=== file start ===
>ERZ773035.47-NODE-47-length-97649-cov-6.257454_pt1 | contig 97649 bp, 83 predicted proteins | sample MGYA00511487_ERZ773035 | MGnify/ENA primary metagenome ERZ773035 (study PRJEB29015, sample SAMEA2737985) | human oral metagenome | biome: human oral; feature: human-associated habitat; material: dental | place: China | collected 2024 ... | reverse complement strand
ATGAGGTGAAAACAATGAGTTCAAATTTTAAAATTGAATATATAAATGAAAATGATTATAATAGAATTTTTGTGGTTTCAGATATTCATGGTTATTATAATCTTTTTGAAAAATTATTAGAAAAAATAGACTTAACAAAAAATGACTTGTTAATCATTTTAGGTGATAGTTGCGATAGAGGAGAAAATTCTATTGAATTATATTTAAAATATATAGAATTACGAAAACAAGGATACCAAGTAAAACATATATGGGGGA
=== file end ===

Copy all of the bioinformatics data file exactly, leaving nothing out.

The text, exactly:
>ERZ773035.47-NODE-47-length-97649-cov-6.257454_pt1 | contig 97649 bp, 83 predicted proteins | sample MGYA00511487_ERZ773035 | MGnify/ENA primary metagenome ERZ773035 (study PRJEB29015, sample SAMEA2737985) | human oral metagenome | biome: human oral; feature: human-associated habitat; material: dental | place: China | collected 2024 ... | reverse complement strand
ATGAGGTGAAAACAATGAGTTCAAATTTTAAAATTGAATATATAAATGAAAATGATTATAATAGAATTTTTGTGGTTTCAGATATTCATGGTTATTATAATCTTTTTGAAAAATTATTAGAAAAAATAGACTTAACAAAAAATGACTTGTTAATCATTTTAGGTGATAGTTGCGATAGAGGAGAAAATTCTATTGAATTATATTTAAAATATATAGAATTACGAAAACAAGGATACCAAGTAAAACATATATGGGGGA